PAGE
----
Date   

NVDA remote access.

Chris Mullins
 

Igor
On my last post, please ignore "1. The W10 machine did not output any speech
locally but I can hear everything at the remote end. unlike when I connect
to my friends machine which speaks locally and I can hear everything at the
remote end". I hadn't realised I had a headphone extension wire plugged
into the machine which muted the sound.

I have now done a test logging out and into an account over a remote
connection and it works perfectly. I first had to re-copy my settings over
to the system settings having first set the autoconnect parameters. Just to
be sure we are on the same page, could you describe your understanding of
'autoconnect parameters'?

Cheers
Chris

-----Original Message-----
From: nvda@nvda.groups.io [mailto:nvda@nvda.groups.io] On Behalf Of Chris
Mullins
Sent: 27 September 2016 17:12
To: nvda@nvda.groups.io
Subject: Re: [nvda] NVDA remote access.

Hi Igor
If you set logging to 'Info', you can see where remote connections occur.
However, I've tried to replicate your set-up and run some tests. To
simulate your work machine, I have used a windows 10 machine with nvda
2016.3 installed and have set remote to autoconnect. To simulate your home
machine, I have used an old XP laptop with nvda2014.4 installed and used
the remote dialog to manually connect it as the controlling computer to my
Windows 10 machine. It gave the long sound when I connected to the already
logged-in account on the W10 machine. I could access the W10 machine
perfectly and successfully locked the screen and logged back in again,
maintaining the remote connection.

I regularly connect to a friend's machine but we use the remote dialog to
specify the host and key parameters butthis is the first time I've used
autoconnect and I noticed a couple of differences between the connection
methods.
1. The W10 machine did not output any speech locally but I can hear
everything at the remote end. unlike when I connect to my friends machine
which speaks locally and I can hear everything at the remote end.
2. When I lock the screen, I don't hear the descending chime of nvda exit or
the ascending chime of NVDA load when I unlock my account with the log-in
password. logging in/out of an account I suspect behaves differently and I
will test this behaviour next.

With the behavior in 2 above in mind, could you leve your work machine on
the lock screen rather than the log-in screen to enable remote access or are
there group policies in effect which would prevent you doing this?

Cheers
Chris

-----Original Message-----
From: nvda@nvda.groups.io [mailto:nvda@nvda.groups.io] On Behalf Of Igor
Kaplan
Sent: 27 September 2016 10:55
To: nvda@nvda.groups.io
Subject: Re: [nvda] NVDA remote access.

Yes, I do, and it shows "connected" on the lock screen.

-----Original Message-----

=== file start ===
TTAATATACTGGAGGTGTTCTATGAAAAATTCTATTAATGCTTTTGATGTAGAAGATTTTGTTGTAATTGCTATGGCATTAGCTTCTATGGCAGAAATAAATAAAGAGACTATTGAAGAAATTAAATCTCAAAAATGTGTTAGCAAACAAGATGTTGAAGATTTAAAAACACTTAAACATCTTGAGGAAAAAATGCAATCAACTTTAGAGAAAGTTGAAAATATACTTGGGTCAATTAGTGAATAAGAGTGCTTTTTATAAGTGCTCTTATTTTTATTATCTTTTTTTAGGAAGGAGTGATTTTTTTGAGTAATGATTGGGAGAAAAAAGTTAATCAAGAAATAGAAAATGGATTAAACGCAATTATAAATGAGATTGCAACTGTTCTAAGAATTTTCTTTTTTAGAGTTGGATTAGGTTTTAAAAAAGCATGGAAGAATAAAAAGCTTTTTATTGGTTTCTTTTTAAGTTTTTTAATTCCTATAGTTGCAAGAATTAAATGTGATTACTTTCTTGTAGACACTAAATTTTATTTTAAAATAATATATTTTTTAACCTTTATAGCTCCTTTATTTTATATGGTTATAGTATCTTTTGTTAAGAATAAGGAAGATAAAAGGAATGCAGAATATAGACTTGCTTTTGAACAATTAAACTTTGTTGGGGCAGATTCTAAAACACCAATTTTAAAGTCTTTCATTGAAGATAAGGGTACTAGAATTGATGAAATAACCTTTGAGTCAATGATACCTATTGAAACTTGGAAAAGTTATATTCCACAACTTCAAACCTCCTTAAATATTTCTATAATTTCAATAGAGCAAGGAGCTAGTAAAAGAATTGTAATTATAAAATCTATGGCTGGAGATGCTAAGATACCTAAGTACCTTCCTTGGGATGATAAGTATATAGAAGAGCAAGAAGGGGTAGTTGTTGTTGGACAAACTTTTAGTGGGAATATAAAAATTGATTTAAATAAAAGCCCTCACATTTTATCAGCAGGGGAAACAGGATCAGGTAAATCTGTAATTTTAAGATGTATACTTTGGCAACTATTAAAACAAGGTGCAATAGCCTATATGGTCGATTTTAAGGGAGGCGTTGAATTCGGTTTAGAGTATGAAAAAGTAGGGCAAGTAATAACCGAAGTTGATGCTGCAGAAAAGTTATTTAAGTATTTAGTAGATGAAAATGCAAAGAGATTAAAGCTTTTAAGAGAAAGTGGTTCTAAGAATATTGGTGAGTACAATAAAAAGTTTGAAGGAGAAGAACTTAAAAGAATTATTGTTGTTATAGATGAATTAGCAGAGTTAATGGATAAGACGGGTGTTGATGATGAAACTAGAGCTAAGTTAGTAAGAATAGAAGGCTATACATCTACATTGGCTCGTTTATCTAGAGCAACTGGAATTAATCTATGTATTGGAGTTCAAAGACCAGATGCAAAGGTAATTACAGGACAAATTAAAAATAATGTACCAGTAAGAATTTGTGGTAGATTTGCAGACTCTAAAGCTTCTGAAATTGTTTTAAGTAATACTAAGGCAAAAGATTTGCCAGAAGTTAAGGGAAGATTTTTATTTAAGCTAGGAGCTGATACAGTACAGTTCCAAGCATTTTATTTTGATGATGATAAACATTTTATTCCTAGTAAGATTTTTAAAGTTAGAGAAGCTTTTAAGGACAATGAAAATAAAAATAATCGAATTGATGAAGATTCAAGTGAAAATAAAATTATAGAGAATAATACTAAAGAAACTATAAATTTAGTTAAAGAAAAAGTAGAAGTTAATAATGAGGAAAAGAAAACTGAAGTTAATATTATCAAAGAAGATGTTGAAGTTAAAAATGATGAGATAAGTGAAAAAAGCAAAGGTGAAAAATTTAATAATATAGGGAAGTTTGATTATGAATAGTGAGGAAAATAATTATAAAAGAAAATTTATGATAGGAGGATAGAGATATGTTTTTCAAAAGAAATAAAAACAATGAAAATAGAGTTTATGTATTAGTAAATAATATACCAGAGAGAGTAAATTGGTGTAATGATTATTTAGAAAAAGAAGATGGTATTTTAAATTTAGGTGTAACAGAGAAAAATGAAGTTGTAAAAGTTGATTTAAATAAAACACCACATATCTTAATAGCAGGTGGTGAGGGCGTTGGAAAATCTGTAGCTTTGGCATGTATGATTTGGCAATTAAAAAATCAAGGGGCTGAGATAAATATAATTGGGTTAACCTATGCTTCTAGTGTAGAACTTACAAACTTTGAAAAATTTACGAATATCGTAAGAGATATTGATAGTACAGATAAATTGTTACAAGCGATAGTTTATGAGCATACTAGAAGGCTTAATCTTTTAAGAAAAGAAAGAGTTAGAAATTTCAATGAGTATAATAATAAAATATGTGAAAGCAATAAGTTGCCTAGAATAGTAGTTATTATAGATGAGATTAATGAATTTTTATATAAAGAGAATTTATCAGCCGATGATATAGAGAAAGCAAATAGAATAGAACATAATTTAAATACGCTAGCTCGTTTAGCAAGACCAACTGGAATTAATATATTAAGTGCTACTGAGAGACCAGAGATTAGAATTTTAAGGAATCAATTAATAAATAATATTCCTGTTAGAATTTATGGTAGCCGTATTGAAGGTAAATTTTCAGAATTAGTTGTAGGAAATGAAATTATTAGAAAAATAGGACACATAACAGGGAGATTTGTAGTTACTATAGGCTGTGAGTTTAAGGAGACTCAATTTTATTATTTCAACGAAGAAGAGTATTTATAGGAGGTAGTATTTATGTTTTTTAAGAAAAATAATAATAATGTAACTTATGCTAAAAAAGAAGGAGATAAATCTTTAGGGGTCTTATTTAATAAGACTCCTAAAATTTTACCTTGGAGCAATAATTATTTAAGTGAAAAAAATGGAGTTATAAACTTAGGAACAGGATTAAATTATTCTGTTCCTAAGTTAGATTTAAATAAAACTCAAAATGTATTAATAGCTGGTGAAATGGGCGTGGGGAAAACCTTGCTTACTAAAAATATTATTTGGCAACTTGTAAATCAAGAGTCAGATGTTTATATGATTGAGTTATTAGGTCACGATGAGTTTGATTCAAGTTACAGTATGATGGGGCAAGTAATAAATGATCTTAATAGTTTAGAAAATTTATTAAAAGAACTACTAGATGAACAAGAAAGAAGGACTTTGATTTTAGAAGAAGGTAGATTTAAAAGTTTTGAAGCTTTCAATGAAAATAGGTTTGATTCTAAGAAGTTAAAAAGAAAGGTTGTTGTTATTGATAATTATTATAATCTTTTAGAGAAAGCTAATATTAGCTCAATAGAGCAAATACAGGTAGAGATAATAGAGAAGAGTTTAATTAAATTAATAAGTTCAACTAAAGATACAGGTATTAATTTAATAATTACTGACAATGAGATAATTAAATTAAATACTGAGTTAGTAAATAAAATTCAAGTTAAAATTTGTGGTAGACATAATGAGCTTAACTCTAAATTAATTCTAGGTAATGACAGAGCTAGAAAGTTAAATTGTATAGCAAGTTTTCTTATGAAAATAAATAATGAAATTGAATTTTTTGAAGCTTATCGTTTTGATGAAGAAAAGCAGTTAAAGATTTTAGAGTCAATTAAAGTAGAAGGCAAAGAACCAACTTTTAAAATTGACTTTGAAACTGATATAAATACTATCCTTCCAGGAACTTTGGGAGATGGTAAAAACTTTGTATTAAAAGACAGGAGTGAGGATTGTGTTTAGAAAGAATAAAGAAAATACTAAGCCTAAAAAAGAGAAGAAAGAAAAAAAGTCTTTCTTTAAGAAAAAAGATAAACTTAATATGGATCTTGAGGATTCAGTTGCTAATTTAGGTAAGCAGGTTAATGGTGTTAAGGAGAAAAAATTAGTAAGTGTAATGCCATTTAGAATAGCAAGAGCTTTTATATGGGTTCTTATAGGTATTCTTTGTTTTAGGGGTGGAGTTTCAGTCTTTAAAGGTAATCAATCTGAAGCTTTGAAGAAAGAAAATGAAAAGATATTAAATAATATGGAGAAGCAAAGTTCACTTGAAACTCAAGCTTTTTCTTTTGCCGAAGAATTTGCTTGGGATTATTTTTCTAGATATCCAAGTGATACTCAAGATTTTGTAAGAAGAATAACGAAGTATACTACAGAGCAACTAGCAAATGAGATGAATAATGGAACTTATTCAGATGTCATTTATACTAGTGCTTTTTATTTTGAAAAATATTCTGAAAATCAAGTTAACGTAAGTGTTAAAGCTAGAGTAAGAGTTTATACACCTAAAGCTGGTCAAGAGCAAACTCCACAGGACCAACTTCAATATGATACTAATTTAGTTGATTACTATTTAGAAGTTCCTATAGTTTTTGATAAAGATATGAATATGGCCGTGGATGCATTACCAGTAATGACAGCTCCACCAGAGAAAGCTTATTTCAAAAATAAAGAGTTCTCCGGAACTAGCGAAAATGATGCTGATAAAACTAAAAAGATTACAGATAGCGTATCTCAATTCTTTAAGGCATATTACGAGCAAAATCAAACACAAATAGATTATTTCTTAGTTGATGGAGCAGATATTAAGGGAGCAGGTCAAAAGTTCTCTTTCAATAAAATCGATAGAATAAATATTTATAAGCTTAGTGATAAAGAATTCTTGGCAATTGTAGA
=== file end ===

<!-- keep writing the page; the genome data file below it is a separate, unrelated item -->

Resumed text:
From: nvda@nvda.groups.io [mailto:nvda@nvda.groups.io] On Behalf Of Chris
Mullins
Sent: Tuesday, September 27, 2016 5:44 AM
To: nvda@nvda.groups.io
Subject: Re: [nvda] NVDA remote access.

And you definitely have autoconnect enabled?

Cheers
Chris

-----Original Message-----
From: nvda@nvda.groups.io [mailto:nvda@nvda.groups.io] On Behalf Of Igor
Kaplan
Sent: 26 September 2016 23:46
To: nvda@nvda.groups.io
Subject: Re: [nvda] NVDA remote access.

Well, verified today, my configs are definitely used on the security screens
and after the security screen is on the status of remote access plugin is
"connected", however no access at all.
However, if I go to the Remote Access menu, disconnect and then connect
again, right on the lock screen, it works perfectly. It continue to work
after the computer is unlocked, however again stops after the computer is
locked. So, looks like the NVDA attempts to reconnect on the security
screen, I even hear the long beep, the indication of connection, however
there is probably something, which does not let NVDA to connect properly.
I wonder, if connections attempts are recorded to the NVDA log, I could
probably attempt to debug sometime.

All the best.

Igor.
-----Original Message-----
From: nvda@nvda.groups.io [mailto:nvda@nvda.groups.io] On Behalf Of Chris
Mullins
Sent: Monday, September 26, 2016 5:55 AM
To: nvda@nvda.groups.io
Subject: Re: [nvda] NVDA remote access.

Go to the NVDA menu Preferences/General, there is a button labelled 'Use
current settings on log-on and other secure screens' to copy them over. You
will require admin priviledges to perform this routine.

Cheers
Chris

-----Original Message-----
From: nvda@nvda.groups.io [mailto:nvda@nvda.groups.io] On Behalf Of Antony
Stone
Sent: 25 September 2016 23:59
To: nvda@nvda.groups.io
Subject: Re: [nvda] NVDA remote access.

How does one "copy this set-up to the secure screen settings"?

Antony.

On Monday 26 September 2016 at 00:50:58, Chris Mullins wrote:

The way I understand it is that when your work computer drops into the
secure screen it drops your user NVDA settings and loads the secure
screen NVDA settings. So if you have the remote add-on with
auto-connect set for your user NVDA settings and copy this set-up to
the secure screen settings, your work computer will drop its remote